from The American Heritage® Dictionary of the English Language, 4th Edition

  • Millais, Sir John Everett 1829-1896. British painter and a founder of the Pre-Raphaelite Brotherhood (1848). His works include Christ in the Carpenter's Shop (1850) and Order of Release (1853).

from WordNet 3.0 Copyright 2006 by Princeton University. All rights reserved.

  • n. Englishman and Pre-Raphaelite painter (1829-1896)


Sorry, no etymologies found.


  • The Blind Girl (1856) by John Everett Millais is a work of art with a social conscience, or at least social sentiment.

    Victorian art, the sentimental poor – and Cameron's Britain

  • Millais is most famous for his Ophelia painting at the Tate Britain, inspired by Shakespeare's play Hamlet.

    November 2008

  • "Millais" is the artist's first-ever exhibition at Tate Britain, and the biggest ever of his work anywhere (140 items), with almost all the iconic works in every genre from landscape and portraits to narrative painting.

    Barcelona's Nouveau Niche

  • Millais, Hugh Geoffroy (December 23, 1929 – July 4, 2009) IMDB; Guardian obit; Telegraph obit; Times obit

    2009 – Deaths L-O « The Graveyard

  • The writer Emma Forrest once captured these songwriters' mingling of madness and tragedy, describing Kate Bush as "the singer-songwriter who conjures Millais's 1852 painting of Ophelia come to life, a beautiful young girl, singing to herself as she drowns, her pure, high, upper register both childlike and demented".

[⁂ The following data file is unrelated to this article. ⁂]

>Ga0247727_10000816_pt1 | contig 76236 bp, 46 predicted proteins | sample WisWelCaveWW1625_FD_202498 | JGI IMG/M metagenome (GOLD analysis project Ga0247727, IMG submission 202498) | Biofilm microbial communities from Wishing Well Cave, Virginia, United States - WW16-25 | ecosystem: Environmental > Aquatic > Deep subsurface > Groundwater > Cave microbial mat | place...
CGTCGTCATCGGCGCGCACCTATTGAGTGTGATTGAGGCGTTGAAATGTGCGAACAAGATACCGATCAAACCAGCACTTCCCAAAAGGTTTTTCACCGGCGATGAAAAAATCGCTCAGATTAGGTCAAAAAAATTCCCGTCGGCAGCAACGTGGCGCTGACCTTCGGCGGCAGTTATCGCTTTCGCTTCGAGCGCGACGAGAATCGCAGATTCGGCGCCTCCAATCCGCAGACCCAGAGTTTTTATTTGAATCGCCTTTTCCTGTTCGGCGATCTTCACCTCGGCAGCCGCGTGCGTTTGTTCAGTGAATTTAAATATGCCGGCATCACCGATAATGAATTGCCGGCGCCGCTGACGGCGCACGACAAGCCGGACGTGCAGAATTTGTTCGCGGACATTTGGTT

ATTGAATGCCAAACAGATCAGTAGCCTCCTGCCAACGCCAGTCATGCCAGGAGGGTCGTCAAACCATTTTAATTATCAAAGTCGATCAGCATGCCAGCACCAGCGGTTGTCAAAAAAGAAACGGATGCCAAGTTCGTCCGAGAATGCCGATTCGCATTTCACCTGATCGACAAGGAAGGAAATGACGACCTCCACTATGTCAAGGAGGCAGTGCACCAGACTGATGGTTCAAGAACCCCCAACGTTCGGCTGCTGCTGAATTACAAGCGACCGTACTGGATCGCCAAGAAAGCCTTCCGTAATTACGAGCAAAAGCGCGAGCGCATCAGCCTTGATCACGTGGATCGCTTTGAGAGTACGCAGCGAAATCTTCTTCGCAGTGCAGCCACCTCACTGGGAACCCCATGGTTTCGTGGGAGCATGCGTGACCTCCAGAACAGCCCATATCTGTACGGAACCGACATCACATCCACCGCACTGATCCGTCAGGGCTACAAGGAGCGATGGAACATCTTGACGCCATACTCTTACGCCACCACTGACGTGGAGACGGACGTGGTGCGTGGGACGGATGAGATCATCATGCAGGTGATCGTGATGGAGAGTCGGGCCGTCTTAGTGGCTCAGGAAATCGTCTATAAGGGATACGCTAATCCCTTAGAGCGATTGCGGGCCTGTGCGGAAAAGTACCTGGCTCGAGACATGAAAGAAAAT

Return of the wild she-wolves

  • It boasts arguably the most gorgeous opening minutes ever filmed, including images of Kirsten Dunst floating Ophelia-like among the lilies à la John Millais, standing with electric current streaming from her fingers, and dragging a bridal train weighed down with nets and debris -- an inspired metaphor for depression.

    Erica Abeel: Apocalypse: If Not Now, Maybe Next Week?

  • John Ruskin, if you remember, loved his wife, and he shot neither himself, nor her, nor Millais.

    The Kempton-Wace Letters

  • As we delight in Butterfield and Waterhouse, Pugin and Millais, Burne-Jones and Morris, are we ignoring some obscure subtlety in Lasdun, Seifert, Spence, Foster and Rogers?

    They saved our Victorian cities. Now they are demolishing my prejudices

  • She was old enough to marry Hamlet when she drowned, a scene immortalised by many artists including John Everett Millais, who almost killed his model, Lizzie Siddall, by leaving her lying for so long in a bath of cold water.

    The real Ophelia? 1569 coroner's report suggests Shakespeare link

  • My love of Millais and his contemporaries was, and is, due to the beautiful evocations of the classics and Shakespeare.



Log in or sign up to get involved in the conversation. It's quick and easy.